I know it can be hard to remain positive when things appear to be going wrong. But we are still alive, still here to love and be loved. We are stronger than what has tried to take us down. Treatments and medical advances are being made daily, and we are very lucky for that. My favorite quote from St. Francis of Assisi helps me a lot when I am at a loss: “Start by doing what’s necessary. Then do what’s possible. Suddenly, you are doing the impossible.”


If you would like to learn more about Melissa or potentially become a living donor to change her life, find her on Facebook or at www.MelNeedsAKidney.com.

Voices of Hope: Someone Strong to Lead the Way

On her blog Struggling with Serendipity, Cindy Kolbe documents the journey she and her daughter, Beth, took after Beth sustained a spinal cord injury in May 2000 at age 14.


I drove back from my son’s college concert near midnight. Exhausted, I glanced at my 14-year-old daughter, Beth, asleep in the passenger seat. We were only 10 minutes from home. I thought I could make it without falling asleep. Then I heard a road sign flatten on concrete. As the car flipped three times across a bare Ohio field, we left behind an ordinary life.

I escaped with cuts, bruises and blood-matted hair. Beth was another story. The car was cut open to rush her to a helicopter that would take her to the nearest hospital. A doctor in Toledo told my husband, John, that she was paralyzed. When he broke the news to Beth, she paused only a moment before simply responding, “Let’s talk about what I can do.”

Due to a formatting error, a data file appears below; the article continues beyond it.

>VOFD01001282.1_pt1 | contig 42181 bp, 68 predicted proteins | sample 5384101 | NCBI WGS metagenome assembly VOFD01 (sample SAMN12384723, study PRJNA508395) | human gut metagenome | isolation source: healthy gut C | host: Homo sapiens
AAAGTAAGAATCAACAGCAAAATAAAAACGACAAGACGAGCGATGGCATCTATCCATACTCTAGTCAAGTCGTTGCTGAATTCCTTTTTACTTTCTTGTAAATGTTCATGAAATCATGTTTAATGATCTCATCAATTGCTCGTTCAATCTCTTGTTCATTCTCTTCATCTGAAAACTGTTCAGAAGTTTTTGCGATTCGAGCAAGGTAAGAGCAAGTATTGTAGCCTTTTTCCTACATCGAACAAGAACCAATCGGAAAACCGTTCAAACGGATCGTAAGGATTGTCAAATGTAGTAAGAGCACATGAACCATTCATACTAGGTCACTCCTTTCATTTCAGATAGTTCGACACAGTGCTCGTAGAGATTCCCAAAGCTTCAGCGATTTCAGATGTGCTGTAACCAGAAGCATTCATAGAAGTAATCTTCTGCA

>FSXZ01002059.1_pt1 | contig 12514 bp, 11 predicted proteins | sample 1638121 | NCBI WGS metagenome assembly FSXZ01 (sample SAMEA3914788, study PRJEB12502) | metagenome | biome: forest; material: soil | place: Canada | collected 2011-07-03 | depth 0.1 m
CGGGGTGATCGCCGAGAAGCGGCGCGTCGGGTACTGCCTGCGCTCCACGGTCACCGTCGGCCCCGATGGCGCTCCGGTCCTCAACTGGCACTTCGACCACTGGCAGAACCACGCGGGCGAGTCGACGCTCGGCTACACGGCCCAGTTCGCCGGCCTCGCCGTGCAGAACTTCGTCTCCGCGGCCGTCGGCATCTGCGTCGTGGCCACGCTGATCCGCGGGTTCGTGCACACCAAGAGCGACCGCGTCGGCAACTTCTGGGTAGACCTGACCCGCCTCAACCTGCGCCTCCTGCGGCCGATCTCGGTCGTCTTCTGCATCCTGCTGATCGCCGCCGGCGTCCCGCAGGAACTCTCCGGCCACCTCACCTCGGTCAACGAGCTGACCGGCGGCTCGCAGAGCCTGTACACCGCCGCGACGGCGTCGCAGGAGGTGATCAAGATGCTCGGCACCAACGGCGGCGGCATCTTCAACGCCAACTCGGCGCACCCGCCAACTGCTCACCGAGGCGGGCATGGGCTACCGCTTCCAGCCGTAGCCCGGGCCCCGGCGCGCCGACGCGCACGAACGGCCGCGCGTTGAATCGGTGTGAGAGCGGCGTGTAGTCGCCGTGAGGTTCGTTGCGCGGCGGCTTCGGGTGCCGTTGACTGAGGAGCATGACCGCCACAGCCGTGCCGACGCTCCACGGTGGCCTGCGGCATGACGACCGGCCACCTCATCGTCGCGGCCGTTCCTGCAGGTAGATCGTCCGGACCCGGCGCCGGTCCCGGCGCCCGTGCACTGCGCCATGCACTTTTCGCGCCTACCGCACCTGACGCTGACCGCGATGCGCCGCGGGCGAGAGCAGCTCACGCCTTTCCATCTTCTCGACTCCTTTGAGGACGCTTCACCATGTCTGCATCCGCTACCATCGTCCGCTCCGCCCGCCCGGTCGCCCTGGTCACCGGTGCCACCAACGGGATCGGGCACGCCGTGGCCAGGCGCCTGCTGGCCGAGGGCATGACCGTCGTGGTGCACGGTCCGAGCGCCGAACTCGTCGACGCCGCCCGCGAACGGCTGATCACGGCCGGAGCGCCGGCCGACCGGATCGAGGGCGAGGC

Later, when I arrived, Beth lay flat in a maze of tubes and wires, her pretty face swollen, her neck in a brace. She greeted me with a small smile. Her usual upbeat attitude was muted but present–I should have felt gratitude for that, but I didn’t. In disbelief, I stared at the girl in the bed. How could she smile?

When Beth slept, a surgeon guided me to a chair. He was kind, but his words were devastating. The bones in her neck were shattered. After surgery, he told me that her spinal cord was severed at the C6-7 vertebrae. With all four of her limbs damaged, she was now a quadriplegic who would never walk.

The loss of hand function seemed especially cruel. Her fingers didn’t work and her muscles began to shrink (atrophy). Among many health risks, pneumonia stood out as a leading cause of death for quads—along with suicide.


With one mistake, I had hurt everyone I loved.

Whenever I closed my eyes, I saw the upside-down car and Beth slumped over her stomach on the ceiling, her neck at a disturbing angle. The image haunted me. How easy it would be to lose myself under a blanket of guilt. Instead, I focused on small moments. Beth needed me. I turned her to the side, straightened a sheet, adjusted a pillow, and stayed in sight. Sleepy, in a morphine haze, she told me, “I like it when you hold my hand.” Crying quietly, I could not make myself grateful for the partial feeling in her hands.